This is scandalous at several different levels:
1. The procurement of JLL and their engagement was approved on the basis they would help the City. Here we see from invoices that JLL was also working for Plamondon helping that company with its bid, and doing so on City taxpayers’ nickel. That doesn’t look to be consistent with the purposes for which they were hired. The Mayor and Board never approved this.
2. JLL was involved on the City side in writing the terms of the procurement, second in helping Plamondon put together its bid, then third was represented on the City’s selection committee choosing which of the bids to recommend for acceptance. The involvement of any single consultant firm in all three roles makes a mockery of a competitive procurement process.
3. A key rule of City procurement is that after an RFP is posted all communication about the procurement must be in writing and sent through Kandi Fullerton, Director of Purchasing.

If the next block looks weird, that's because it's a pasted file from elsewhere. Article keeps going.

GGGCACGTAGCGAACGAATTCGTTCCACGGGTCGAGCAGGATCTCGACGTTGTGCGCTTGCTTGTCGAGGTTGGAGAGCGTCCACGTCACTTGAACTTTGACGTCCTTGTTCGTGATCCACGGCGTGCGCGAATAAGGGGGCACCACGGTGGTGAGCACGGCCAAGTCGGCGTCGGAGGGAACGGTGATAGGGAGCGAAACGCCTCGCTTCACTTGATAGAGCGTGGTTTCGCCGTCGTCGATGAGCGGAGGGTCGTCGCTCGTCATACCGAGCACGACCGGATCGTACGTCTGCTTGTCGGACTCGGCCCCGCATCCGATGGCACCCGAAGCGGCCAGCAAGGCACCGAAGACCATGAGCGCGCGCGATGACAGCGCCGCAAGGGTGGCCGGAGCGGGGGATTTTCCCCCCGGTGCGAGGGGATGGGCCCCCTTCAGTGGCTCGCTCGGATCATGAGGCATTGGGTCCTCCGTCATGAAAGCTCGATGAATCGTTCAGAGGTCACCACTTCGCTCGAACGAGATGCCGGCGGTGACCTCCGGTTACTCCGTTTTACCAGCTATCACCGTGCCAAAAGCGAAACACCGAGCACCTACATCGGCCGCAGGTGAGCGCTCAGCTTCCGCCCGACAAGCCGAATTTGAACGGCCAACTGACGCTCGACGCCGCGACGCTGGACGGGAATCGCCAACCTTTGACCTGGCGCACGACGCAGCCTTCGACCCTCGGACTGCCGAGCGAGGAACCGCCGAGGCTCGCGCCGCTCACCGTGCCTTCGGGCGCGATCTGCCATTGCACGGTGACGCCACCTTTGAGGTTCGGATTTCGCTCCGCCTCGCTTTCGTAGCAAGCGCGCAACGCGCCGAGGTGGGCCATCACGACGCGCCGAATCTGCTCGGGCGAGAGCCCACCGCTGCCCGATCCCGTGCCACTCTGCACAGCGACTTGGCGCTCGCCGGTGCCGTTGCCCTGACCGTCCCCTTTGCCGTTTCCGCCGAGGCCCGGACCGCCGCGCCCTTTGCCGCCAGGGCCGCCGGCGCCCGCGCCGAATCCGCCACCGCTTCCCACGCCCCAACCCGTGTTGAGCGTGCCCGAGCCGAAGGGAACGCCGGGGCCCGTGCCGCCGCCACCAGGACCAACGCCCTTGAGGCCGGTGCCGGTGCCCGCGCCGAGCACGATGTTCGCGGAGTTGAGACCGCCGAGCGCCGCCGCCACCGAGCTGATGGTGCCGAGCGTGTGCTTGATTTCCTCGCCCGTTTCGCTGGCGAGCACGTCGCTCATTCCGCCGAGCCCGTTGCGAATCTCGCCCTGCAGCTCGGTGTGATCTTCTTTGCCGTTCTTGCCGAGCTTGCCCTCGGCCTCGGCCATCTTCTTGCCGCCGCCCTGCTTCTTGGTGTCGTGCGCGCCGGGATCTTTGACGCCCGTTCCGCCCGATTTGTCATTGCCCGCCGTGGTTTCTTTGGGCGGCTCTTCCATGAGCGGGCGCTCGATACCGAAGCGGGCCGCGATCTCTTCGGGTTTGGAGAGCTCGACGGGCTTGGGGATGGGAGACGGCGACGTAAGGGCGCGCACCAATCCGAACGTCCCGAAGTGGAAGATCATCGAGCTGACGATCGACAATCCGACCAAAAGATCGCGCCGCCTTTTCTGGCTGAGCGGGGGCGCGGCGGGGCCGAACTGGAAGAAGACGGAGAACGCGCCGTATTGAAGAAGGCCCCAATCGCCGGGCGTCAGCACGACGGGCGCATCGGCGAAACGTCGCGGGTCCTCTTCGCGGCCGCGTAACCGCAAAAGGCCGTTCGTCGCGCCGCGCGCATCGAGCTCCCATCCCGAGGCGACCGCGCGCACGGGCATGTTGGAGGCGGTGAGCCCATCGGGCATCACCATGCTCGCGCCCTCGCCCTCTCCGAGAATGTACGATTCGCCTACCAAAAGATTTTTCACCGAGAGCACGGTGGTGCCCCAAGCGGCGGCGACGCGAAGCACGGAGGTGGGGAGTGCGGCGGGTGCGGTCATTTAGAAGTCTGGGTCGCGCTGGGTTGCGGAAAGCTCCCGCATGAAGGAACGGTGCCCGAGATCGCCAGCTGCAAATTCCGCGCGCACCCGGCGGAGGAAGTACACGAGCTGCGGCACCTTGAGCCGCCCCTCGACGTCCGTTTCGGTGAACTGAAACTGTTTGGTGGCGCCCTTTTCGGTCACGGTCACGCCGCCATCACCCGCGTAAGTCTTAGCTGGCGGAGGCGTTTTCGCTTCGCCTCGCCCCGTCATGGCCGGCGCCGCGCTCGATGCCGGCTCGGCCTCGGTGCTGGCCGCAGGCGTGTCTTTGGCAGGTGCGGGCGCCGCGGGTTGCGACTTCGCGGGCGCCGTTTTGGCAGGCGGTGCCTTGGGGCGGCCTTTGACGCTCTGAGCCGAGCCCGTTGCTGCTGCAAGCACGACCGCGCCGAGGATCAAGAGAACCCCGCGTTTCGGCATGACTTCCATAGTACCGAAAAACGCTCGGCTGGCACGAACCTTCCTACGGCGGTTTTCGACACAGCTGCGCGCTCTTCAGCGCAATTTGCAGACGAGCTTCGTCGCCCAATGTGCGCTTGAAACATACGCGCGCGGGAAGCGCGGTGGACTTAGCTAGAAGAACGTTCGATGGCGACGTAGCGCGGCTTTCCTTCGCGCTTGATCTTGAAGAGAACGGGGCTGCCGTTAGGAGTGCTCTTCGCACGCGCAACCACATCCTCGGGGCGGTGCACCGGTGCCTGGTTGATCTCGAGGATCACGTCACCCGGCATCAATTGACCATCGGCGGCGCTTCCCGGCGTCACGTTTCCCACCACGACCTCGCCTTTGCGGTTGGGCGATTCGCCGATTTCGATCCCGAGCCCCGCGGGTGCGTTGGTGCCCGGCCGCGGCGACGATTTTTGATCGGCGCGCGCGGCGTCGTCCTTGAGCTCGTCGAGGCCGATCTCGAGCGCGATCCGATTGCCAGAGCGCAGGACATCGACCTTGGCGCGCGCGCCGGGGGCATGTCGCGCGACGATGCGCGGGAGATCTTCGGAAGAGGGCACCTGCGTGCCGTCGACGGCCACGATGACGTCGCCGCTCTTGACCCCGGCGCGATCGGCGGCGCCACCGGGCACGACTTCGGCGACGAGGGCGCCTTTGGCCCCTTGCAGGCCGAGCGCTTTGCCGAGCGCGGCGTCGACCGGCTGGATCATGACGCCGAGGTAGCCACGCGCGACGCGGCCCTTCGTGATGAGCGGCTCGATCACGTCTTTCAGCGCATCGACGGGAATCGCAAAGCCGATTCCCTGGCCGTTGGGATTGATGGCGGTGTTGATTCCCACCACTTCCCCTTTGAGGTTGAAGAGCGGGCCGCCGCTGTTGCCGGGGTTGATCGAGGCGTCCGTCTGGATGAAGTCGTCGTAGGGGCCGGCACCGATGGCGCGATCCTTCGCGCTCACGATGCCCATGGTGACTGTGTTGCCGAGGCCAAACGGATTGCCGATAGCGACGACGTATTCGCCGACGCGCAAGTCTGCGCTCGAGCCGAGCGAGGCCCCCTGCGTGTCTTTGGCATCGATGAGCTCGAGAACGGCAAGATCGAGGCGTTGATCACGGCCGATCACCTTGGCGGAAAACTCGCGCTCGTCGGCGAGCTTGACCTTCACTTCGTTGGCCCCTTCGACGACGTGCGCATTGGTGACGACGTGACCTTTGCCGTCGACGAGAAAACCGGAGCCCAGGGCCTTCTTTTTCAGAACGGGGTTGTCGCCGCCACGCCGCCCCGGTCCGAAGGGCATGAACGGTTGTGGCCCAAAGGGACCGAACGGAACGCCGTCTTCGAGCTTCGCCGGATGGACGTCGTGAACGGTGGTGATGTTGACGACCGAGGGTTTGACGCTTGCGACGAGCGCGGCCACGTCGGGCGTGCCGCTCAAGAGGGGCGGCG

Some of the invoices suggest that Plamondon was assisted by JLL during that ‘blackout period.’ JLL represented the City, its bills were paid by the City, and it was involved in crafting the terms of the RFP and then in scoring the submissions and recommending which developer would get $30 million plus in public assistance. Communications between JLL and Plamondon during the blackout period between posting of the RFP and selection of the winner seem to be a flagrant breach of City procurement rules.
This thing stinks to high heaven.
NOTE: Consultants are supervised by the City official who approves or disallows their billing. Given that all the activities mentioned were detailed in timesheet attached to invoices, which were then ‘OK’d to pay’ ultimate responsibility lies with City officials. 2016.06.13